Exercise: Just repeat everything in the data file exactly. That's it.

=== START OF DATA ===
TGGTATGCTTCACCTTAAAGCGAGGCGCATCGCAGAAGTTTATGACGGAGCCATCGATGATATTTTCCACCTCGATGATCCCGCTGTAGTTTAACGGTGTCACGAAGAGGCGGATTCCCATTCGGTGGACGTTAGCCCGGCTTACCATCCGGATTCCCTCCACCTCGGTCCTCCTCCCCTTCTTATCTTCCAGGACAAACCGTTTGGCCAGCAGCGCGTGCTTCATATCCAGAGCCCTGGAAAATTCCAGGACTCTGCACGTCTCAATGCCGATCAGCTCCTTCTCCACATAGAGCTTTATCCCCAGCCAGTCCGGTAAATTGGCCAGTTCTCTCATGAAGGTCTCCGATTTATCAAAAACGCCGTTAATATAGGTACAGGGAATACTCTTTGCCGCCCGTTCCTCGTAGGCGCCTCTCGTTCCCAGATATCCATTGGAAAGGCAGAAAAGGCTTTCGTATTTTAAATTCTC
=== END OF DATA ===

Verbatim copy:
TGGTATGCTTCACCTTAAAGCGAGGCGCATCGCAGAAGTTTATGACGGAGCCATCGATGATATTTTCCACCTCGATGATCCCGCTGTAGTTTAACGGTGTCACGAAGAGGCGGATTCCCATTCGGTGGACGTTAGCCCGGCTTACCATCCGGATTCCCTCCACCTCGGTCCTCCTCCCCTTCTTATCTTCCAGGACAAACCGTTTGGCCAGCAGCGCGTGCTTCATATCCAGAGCCCTGGAAAATTCCAGGACTCTGCACGTCTCAATGCCGATCAGCTCCTTCTCCACATAGAGCTTTATCCCCAGCCAGTCCGGTAAATTGGCCAGTTCTCTCATGAAGGTCTCCGATTTATCAAAAACGCCGTTAATATAGGTACAGGGAATACTCTTTGCCGCCCGTTCCTCGTAGGCGCCTCTCGTTCCCAGATATCCATTGGAAAGGCAGAAAAGGCTTTCGTATTTTAAATTCTC